A leather-clad street fighter with a sword and a chainsaw, covered in blood, is what life feels like to the female readership, who need an image of strength and security to admire. No wonder such books are popular.
Perspicacious, eh? Vampires are needed when contemporary Jane Austens no longer may count on social convention to provide the proper obstacle to the heroine on her mission.
Hristos se naște—and a blessed synaxis of the Seventy Apostles!
Earlier this week, I posted on funny foreigners, in which I linked to Steve Sailer’s thoughts about ethnic humor. Sailer notes that we delight in recognizing patterns and in simplifying knowledge of human differences in stereotypes. I do not understand the common objections to stereotypes, as they are repeatedly substantiated—with every bus ride in D.C., every county festival in Ohio, every passing of a Starbucks in Dupont or on U Street, every shopping experience at a farmers’ market or organic grocery, every liturgy or mass, and so on. Yet, it remains surprisingly droll when we witness the confirmation of less founded stereotypes. For instance, I recently watched the documentary Happy People: A Year in the Taiga, which focuses on the life of Siberian trappers. The main character is one such trapper—a real Russian Daniel Boone fellow who makes pretty much everything with his bare hands. During the course of the documentary, this man who lives in the freezing Russian boonies ruminates about the human condition like a Solovyov or Tolstoy on the frontier of civilization.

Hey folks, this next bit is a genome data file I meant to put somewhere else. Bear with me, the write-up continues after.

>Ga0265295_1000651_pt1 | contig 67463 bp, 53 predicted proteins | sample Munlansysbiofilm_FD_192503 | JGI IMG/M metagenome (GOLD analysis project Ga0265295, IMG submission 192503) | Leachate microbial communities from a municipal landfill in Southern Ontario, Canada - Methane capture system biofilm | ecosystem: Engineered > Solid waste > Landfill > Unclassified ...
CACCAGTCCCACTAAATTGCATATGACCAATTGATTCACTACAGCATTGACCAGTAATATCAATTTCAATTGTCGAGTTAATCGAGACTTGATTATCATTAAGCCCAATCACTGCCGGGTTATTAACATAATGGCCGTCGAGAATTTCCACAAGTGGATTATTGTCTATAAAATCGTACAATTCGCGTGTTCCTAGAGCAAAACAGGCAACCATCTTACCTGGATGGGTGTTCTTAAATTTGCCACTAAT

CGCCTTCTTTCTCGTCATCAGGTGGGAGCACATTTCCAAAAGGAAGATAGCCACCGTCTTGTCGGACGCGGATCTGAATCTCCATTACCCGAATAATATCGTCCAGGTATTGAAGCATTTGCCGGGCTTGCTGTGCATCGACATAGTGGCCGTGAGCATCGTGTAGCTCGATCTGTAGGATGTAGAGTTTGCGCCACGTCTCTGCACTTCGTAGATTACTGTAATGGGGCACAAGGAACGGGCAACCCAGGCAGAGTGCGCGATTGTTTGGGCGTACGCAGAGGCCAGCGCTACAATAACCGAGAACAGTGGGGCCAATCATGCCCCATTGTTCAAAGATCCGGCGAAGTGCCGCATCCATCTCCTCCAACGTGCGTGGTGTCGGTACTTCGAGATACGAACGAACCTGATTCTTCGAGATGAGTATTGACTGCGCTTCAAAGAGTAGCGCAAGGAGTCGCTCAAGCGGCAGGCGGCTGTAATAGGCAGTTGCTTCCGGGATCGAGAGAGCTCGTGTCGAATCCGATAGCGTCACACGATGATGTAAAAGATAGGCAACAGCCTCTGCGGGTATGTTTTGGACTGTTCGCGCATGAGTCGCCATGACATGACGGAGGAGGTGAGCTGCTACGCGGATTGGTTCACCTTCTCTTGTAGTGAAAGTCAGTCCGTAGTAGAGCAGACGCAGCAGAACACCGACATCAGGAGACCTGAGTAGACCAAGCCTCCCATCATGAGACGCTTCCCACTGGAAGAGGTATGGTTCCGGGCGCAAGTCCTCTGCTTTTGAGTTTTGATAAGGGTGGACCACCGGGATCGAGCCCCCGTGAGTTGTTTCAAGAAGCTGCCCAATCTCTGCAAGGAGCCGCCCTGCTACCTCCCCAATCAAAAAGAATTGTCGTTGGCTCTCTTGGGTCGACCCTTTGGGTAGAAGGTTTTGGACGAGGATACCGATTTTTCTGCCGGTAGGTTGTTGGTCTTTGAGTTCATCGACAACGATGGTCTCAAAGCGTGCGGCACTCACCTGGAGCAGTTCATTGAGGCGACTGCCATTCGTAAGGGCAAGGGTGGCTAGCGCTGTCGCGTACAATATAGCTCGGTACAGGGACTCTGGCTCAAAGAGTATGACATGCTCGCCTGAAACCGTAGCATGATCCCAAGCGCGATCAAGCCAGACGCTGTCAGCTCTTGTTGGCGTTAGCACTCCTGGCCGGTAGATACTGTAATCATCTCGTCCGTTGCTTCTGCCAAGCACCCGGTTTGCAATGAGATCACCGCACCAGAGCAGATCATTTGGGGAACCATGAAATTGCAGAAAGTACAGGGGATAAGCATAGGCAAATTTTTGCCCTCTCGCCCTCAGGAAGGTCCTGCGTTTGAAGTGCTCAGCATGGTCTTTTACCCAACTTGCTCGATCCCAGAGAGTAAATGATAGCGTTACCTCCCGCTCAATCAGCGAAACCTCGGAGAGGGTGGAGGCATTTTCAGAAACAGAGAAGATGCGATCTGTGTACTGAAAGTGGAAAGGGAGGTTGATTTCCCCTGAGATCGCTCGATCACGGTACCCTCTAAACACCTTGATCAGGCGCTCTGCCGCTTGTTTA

Speaking of Russkies and stereotype confirmation, I found the following image last month on English Russia:
The photograph captures my experience of Russian life remarkably well. The tank-built women work like horses, while the men drink, slouch, and play. Another thing that I noticed in Russia was feline ubiquity. There are cats everywhere, from the Hermitage to convents to churches under construction. So, when I read “Two Months Underwater: The Life of a Russian Submariner” in Russia: Beyond the Headlines, I laughed when I saw the picture of the sailor with his cats on the submarine. Are vermin really a problem in the great deep? The article also recounts a humorous story about miscommunication and crow eating men in authority:
The most colorful character among my commanders was Capt. First Rank Gaponenko. Once he came down from the bridge, looked at us, and asked: “What are you guys up to?” We replied that we were practising formation maneuvers, and were about to coordinate actions with the other boat, No 685.
Suddenly, the commander reached for the mike: “No. 681 to 685, please kill your engine.” The reply came instantly: “No. 685 to 681, unable, over.” Gaponenko didn’t like this at all. “Kill your engine now, it’s an order!”